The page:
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Why London firefighters oppose 'reforms'
On Thursday 16 September, 2,500 firefighters marched through central London to a rally outside the London fire authority headquarters in Southwark (see Brutal bosses? Time to fight back!). All London firefighters have been threatened with dismissal if they do not agree to new contracts that specify changes to working conditions. Following the demonstration, Sarah Sachs-Eldridge spoke to the Fire Brigades Union general secretary Matt Wrack.
What is the London fire authority proposing?
The proposals in London are to change the shift system. We work a day shift and a night shift and the proposal is to equalise the hours between the two. For our members, the concern is that this would disrupt their family lives significantly. It would make it a far less family-friendly shift system.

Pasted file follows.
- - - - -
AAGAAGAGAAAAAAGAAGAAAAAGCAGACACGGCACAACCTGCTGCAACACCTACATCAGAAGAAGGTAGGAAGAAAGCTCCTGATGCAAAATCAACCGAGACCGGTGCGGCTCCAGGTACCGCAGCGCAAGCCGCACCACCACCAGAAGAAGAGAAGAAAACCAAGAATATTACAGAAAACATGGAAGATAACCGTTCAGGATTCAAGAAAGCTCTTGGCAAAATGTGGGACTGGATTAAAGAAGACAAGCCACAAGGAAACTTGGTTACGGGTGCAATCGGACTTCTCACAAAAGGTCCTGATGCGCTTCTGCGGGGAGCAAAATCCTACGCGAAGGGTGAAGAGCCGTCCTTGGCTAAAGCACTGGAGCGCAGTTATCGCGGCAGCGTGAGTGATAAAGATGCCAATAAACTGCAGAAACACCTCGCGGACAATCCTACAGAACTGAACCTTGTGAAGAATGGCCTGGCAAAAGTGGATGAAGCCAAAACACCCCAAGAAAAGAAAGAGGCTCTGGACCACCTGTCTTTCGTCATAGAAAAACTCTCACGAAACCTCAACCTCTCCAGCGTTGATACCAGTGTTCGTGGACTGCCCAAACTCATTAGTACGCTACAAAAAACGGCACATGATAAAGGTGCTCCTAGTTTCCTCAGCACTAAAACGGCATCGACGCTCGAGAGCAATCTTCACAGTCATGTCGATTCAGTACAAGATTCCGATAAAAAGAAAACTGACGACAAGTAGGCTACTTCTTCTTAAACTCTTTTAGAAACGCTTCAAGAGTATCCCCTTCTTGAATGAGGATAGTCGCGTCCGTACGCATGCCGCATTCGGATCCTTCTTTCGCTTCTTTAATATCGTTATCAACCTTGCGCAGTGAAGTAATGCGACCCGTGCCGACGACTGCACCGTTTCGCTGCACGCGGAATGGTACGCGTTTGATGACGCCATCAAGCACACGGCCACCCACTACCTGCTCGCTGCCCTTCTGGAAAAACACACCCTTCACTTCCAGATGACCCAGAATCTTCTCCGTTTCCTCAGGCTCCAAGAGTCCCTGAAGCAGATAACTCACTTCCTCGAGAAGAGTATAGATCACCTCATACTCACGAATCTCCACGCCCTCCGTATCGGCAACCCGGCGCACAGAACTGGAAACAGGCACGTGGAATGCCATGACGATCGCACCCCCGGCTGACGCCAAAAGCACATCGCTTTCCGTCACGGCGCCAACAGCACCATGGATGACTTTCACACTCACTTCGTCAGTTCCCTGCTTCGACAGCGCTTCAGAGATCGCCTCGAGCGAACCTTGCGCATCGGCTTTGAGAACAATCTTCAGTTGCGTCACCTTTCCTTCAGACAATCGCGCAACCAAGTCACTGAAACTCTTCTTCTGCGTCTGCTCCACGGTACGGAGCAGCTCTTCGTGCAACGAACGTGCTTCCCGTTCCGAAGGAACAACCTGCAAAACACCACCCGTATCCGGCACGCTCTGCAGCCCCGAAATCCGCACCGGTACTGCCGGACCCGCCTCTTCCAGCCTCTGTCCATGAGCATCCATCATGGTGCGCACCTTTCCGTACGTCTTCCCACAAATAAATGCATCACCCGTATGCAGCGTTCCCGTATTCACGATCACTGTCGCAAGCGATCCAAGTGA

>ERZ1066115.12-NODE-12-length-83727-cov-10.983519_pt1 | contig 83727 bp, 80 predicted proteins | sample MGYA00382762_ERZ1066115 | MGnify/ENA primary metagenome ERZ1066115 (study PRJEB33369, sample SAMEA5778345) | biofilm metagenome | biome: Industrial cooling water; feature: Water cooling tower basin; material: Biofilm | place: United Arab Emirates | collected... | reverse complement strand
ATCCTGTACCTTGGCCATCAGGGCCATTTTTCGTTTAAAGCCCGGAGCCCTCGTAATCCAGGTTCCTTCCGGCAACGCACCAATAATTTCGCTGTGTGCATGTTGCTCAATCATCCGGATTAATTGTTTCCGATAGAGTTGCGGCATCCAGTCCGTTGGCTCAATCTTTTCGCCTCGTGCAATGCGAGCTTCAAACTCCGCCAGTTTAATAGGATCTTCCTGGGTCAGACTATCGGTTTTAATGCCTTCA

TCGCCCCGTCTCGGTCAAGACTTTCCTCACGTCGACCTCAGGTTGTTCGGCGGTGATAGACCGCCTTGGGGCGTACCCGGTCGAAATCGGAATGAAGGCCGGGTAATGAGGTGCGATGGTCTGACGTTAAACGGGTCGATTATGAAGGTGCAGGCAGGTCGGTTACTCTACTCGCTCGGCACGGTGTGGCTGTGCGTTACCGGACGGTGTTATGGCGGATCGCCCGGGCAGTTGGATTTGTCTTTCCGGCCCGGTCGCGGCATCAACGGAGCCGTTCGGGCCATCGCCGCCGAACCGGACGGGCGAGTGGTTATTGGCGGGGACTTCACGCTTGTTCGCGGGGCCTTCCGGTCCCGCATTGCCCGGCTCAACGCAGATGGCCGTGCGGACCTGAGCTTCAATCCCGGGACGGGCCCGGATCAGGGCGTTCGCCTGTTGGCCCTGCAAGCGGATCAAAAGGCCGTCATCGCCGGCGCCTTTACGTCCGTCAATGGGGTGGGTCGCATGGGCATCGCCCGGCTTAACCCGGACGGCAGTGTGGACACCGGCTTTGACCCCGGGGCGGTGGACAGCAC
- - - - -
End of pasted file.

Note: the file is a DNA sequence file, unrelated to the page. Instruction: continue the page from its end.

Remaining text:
For the public our concern is that similar changes elsewhere have led the way to reducing emergency cover at night. That means reducing the number of firefighters, fire stations and fire engines that are available for calls at night. That is a way of cutting the service for the public. So there's concern for our own members and there's concern for public safety.
The argument that the employers sometimes use is that there are fewer fires at night so you can have fewer firefighters. Our response is that if you have a fire, and they still do happen, actually it's more dangerous because people tend to be asleep, they react more slowly, they realise there's a fire later than they would during the day and therefore lives and property are at greater risk.
If you have a fire at night it doesn't reduce the number of firefighters you need to tackle it. You need exactly the same number of firefighters to tackle a fire whenever it occurs.
The fire authority seems to have used very heavy handed methods to get their proposals through.